The Indian corporate sector has managed to turn in a surprisingly robust performance in Q4 of this fiscal, despite a gloomy outlook—operating profit of 1,094 companies grew by 20% and net profit grew by 17%
Despite all the talk of gloom and doom, the Indian corporate sector has performed better than expected in the fourth quarter of the year 2010-11. While a few negative factors were causing concern —like rising inflation and a tight interest rate regime—Indian companies have posted better-than-expected results. This brings out the inherent resilience in the country's corporate sector.
The sales growth of 1,094 companies of the sample size of 1,300 companies tracked by Moneylife grew by 22%; operating profit went up 20%; net profit was up by 17%. Tata Consultancy Services Ltd reported a 37% increase in sales to Rs7,969.75 crore; it also clocked a healthy 49% rise in net profit (at Rs2,149.18 crore). Its operating profit was also up by 48%. Bharat Heavy Electricals Ltd managed a 32% increase in sales (at Rs18,380.50 crore) and a healthy increase in operating profit (49% up at Rs4,293.60 crore).
Despite the fact that the current macroeconomic outlook has not been very bright for oil companies, and with pressure from under-recoveries, BPCL (Bharat Petroleum Corporation Ltd) managed to post a huge 45% increase in operating profit at Rs1,664.55 crore.
Reliance Power Limited and Southern Petrochemicals Industries Corporation Limited have shown sharp growth in sales to Rs21.92 crore and Rs868.08 crore during this quarter (March 2010 sales were Rs1.32 crore and Rs119.90 crore respectively).
In the jewellery counter, Su-Raj Diamonds & Jewellery Limited has shown 75% sales increase to Rs1,567.69 crore and 20% increase in net profit to Rs33.81 crore.
But there were a few firms which did not perform in this quarter—Ranbaxy Laboratories Limited reported a 43% decline in sales to Rs1,095.81 crore. Moser Baer India Limited suffered a 21% decline in sales to Rs458.95 crore in the quarter ending March 2011.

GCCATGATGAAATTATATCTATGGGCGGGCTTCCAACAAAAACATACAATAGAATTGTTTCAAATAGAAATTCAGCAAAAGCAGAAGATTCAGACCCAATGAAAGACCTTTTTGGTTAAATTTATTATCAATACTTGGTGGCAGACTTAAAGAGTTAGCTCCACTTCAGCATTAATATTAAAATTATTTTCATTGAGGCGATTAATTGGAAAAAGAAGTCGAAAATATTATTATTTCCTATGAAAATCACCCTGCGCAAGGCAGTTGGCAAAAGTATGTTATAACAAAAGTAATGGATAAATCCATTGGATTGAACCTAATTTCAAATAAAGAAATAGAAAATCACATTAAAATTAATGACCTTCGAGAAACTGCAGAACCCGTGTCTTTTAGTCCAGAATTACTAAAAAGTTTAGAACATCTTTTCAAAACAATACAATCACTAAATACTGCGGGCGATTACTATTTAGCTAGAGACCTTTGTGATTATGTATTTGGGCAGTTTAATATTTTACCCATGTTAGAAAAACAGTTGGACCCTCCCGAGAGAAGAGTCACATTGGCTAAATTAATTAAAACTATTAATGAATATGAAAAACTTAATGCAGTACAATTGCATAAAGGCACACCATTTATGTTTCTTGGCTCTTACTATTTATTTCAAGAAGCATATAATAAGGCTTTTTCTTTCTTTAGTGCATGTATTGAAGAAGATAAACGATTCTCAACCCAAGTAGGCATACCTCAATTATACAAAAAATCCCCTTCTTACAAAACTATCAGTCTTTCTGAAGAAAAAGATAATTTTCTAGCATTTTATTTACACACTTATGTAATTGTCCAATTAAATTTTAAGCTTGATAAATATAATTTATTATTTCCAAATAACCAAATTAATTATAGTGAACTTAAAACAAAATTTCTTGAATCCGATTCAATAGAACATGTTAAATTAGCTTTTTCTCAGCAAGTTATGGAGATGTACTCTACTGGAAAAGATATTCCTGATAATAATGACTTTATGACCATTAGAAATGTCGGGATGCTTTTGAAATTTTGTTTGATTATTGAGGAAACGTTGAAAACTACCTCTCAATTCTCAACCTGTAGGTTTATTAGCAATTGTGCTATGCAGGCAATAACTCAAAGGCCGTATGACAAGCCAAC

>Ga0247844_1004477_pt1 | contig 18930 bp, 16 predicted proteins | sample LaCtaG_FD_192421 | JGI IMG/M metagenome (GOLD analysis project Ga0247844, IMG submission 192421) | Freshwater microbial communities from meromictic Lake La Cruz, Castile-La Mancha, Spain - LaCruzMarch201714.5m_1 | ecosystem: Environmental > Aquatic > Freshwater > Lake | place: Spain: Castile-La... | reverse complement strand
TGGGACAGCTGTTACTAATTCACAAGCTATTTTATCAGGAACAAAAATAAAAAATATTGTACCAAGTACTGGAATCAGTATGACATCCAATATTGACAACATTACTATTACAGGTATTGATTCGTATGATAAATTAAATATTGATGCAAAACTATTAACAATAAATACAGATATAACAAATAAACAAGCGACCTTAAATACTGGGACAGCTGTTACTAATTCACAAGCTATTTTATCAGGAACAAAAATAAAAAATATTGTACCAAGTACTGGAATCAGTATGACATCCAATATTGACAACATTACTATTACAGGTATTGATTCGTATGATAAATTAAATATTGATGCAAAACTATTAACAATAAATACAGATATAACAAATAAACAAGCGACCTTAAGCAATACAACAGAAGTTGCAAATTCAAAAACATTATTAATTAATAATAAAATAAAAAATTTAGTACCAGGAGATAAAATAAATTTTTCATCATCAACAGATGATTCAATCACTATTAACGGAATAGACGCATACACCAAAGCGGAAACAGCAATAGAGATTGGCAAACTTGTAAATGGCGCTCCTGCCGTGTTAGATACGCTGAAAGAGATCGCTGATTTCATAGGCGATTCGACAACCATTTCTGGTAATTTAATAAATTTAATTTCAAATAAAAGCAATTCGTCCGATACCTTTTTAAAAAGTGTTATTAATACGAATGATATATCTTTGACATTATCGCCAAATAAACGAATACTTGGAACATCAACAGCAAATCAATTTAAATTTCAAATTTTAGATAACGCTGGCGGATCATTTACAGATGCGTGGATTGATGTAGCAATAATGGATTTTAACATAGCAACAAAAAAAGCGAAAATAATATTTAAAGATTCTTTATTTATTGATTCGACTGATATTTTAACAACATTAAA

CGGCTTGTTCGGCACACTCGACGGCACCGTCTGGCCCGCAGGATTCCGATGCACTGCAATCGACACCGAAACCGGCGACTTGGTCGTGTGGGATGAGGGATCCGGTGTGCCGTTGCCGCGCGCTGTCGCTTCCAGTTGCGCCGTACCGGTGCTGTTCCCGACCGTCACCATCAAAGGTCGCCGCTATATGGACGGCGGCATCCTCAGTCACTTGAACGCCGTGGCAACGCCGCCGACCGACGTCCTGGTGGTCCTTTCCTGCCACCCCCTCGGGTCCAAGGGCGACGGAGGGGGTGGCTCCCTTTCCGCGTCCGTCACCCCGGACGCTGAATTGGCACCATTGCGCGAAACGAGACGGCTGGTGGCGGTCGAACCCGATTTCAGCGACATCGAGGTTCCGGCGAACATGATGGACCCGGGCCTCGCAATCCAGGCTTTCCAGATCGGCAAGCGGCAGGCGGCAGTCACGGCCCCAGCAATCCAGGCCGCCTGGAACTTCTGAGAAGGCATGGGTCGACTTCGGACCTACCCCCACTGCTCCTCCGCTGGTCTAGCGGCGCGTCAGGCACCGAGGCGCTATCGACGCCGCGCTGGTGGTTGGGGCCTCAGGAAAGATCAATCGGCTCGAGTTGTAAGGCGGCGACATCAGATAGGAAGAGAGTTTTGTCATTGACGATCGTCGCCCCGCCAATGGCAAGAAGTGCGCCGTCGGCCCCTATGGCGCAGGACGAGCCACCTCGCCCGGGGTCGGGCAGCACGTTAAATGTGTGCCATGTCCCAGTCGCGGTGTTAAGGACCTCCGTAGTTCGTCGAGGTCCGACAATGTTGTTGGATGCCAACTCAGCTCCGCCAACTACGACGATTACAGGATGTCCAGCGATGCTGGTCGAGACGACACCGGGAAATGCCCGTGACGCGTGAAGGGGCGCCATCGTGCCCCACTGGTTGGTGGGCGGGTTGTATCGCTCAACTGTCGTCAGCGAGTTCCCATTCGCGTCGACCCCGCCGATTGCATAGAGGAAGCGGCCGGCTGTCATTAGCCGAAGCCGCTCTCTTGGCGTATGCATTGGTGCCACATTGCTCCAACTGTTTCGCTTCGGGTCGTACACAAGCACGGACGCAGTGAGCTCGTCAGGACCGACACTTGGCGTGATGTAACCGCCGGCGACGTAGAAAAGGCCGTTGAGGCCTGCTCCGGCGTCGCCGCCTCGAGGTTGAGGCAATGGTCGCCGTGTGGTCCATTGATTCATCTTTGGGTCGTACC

Tata Communications Ltd maintained its sales performance with quarterly sales of Rs863.60 crore.
This is the story of a villager who has been fighting against land sharks in Pune district. He has used the RTI Act in his struggle to get back 74 acres that was fraudulently taken by three businessmen, in connivance with land records officials, and in total disregard of a high court order to restore the title to the rightful owners
The changing of ownership titles of large tracts of land in Mulshi and Maval talukas, in Pune district, without the knowledge of original title holders, most of them farmers, to build resorts and farmhouses for the urban rich, is a scandal that has been going on for over a decade.
A few years back, superstar Amitabh Bachchan made the headlines in one such deal, when he purchased land in Maval taluka on the basis of a certificate given by the district collector of Barabanki in Uttar Pradesh, stating that he owned agricultural land there since 1982, which gave him the status of a farmer. Mr Bachchan subsequently returned the land to the Pune district collectorate, free of cost, requesting the collector to return it to the original farmers.
There are several land swindlers who have been engaged in changing original land titles in connivance with revenue officials at the taluka level and selling these properties to urbanites, who may not be aware of the scam. Hundreds of original title holders, mostly innocent and ignorant farmers have shown utter helplessness at the hands of this land-snatching mafia.
Nathu Sakharam Gaikwad, one such victim, has-without paying even a naya paisa of bribe to any government officer-bravely fought to retrieve 74 acres of land in Sadapur and Dongargav villages of Maval taluka, that was fraudulently transferred in the names of three Pune businessmen Surendra Anand, SN Birdi and SS Gokhale. The original landowners are members of his son-in-law's family-Ram Maruti Ghare, Ganpat Maruti Ghare and Laxman Maruti Ghare. The struggle to reclaim the rightful title to his son-in-law's family began in 1986, and was successful in 2010, thanks to the Right to Information (RTI) Act. Strangely the title of the land still eludes them.
Says Nathu Gaikwad: "In 1986, I came to know that the land title of 74 acres belonging to my son-in-law's family was deleted from the land records office without informing them. Their signatures were forged and the new title owners were Anand, Birdi and Gokhale. I soon found out that our family members were not the only victims, but that these businessmen had allegedly indulged in similar fraudulent practices in the case of several original title owners and grabbed vast tracts of land.''